Recording in uncompressed WAV format can eat up a lot of memory if you’re recording speeches or are out for the whole night doing street poetry. Like with a digital camera, the audio files are easily downloaded to a portable drive like the Hyperdrive Space. For basic recording, a couple of 2GB SD cards will serve your recording needs well. The H4 takes AA batteries, and will last for a couple hours of actual recording time before dying, this and the fact that the SD card is actaully incoviently difficult to access are the only real drawbacks I’ve found so far.
Those of us who got interested in the concept of Gonzo reporting by watching Johnny Depp in Fear and Loathing in Las Vegas walk around a bombed out hotel room with a microphone taped to his head will appreciate the flexiblity of mounting the Zoom. For a throat-to-the-wall night of fast moving action and high qualitiy auido gathering, the H4 can be mounted to a Gorilla Pod and wrapped around the neck of the reporter. If Hunter S. Thompson were just starting out in 2008, I could imagine him picking up a Zoom H4 to do his work. The Gorialla-Pod-around-the-neck mounting system allows hands free continuous recording of events after the record button has been pushed. It can also be easliy mounted to the forearm and the Freak reporter can then run around all night pointing the Zoom H4 at people like a dropout from the X-men school of Gonzo reporting.
I imagine I’ll move towards video at some point. But here’s my rational: I love having a high quality image which invokes emotion or tells a story. Doing video just because you can won’t necessarily create a better story telling style. I just feel limited in that many times the environment/subject is not just a still life, but a combination of audio and visual elements. Yes, many point-and-shoot cameras do video and audio recording, but we all know the output is not high quality. The ability to record studio quality audio right along with high quality images is a very powerful combination. Now the challenge is to elegantly combine the photography and audio in one media package. If you combine great photography with cheesy audio you’re just going to turn people off because it will come across as a gimmick. One needs to take the “eye” for creativity from photography and find the creative “ear” for audio recording.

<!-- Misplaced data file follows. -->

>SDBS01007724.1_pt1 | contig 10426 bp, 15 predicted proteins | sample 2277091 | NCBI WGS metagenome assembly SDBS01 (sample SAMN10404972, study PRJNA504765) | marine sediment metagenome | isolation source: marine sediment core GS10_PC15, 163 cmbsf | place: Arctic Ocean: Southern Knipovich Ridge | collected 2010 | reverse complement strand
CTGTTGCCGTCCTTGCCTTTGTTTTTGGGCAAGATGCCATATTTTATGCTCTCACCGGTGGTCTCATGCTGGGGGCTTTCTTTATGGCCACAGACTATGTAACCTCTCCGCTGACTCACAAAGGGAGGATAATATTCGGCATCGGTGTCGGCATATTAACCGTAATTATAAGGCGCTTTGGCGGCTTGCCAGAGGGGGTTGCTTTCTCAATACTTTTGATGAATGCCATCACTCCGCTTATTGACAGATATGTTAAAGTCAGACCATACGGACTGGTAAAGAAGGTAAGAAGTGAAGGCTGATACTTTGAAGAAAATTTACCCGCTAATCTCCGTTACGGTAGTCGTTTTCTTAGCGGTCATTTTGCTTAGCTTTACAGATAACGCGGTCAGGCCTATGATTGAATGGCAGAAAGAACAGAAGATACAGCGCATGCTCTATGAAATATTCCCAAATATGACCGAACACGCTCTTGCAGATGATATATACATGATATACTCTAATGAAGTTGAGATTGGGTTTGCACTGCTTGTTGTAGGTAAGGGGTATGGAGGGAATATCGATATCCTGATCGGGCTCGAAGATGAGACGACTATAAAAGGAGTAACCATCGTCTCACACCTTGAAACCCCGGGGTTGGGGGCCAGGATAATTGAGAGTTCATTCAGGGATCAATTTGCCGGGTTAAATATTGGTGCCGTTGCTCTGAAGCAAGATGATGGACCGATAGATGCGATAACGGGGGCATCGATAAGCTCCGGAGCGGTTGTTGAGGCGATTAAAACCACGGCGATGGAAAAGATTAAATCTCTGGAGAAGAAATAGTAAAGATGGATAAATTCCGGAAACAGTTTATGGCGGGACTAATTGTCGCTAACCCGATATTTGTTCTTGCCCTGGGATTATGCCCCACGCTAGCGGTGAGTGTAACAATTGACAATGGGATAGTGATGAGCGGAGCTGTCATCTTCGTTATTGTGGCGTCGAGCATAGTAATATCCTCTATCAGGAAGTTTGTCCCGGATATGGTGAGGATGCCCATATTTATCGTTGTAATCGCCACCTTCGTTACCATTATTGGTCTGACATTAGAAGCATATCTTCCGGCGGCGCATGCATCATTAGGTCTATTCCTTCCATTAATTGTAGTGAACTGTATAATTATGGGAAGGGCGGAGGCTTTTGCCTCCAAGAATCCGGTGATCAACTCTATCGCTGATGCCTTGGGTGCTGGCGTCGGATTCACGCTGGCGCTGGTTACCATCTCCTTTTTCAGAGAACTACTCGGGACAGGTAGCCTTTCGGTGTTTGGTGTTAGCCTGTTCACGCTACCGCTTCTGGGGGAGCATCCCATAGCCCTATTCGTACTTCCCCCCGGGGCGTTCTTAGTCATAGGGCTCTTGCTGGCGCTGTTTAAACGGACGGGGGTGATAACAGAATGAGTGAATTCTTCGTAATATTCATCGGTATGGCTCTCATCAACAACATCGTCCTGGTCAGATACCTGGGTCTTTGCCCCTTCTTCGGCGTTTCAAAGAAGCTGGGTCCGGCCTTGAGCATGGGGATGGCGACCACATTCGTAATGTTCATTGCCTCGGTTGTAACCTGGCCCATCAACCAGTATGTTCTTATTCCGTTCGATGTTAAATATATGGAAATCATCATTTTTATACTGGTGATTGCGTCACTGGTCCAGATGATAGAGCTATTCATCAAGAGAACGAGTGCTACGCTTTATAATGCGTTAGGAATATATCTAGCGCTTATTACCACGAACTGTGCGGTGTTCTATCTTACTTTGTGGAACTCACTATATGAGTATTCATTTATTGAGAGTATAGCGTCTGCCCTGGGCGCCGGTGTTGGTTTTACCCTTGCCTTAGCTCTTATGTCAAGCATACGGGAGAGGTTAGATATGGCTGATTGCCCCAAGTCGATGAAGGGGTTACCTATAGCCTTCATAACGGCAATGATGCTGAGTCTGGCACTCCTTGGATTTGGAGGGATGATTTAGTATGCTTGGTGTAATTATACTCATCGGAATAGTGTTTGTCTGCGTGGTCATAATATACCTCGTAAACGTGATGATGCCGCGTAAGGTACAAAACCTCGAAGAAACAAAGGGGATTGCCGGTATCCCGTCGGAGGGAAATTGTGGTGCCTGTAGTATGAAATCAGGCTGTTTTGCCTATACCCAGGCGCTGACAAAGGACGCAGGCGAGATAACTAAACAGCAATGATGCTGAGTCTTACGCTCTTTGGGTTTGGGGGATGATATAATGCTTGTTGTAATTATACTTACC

No review is complete without output, so here is a sample from the Zoom H4, of some bad street poetry put together on a warm summer night in New Orleans, somewhere near Burboun Street. The wedding I had just attended was over, but I had no desire for sleep and instead walked through the city collecting ambient sounds and spewing lines into the open air for the H4 to record. It’s not my best work, and is highly reminiscent of my worst photography work, ill-thought-out and laking in focus or direction. The coming challenges include developing a mixed-media workflow to elegantly combine visual and mixed-down audio into one package.
But for now, there’s just this short piece of Bad New Orleans Street Poetry, a combination of spoken word and ambient sounds.
What comes next? I don’t know for sure, but if I wanted to describe the Zukunft in an unoriginal and overdone way I’d say, “the Future looks and sounds fantastic.”
Other reviews of the Zoom H4
3 thoughts on “Zoom H4 – Sweet Photo-Audio Fusion”
I’m dying to see what you do with this. Please drop me a note if you think about it… maybe we’ll mention it on LightSource!
That would be awesome, I’m a big fan of LightSource as a learning and inspirational platform for photography. The work you guys do there is a really valuable source on the web. I’m learning to mix and produce audio with images at the moment and hope to have a workflow developed soon to write about and start presenting some multimedia shows.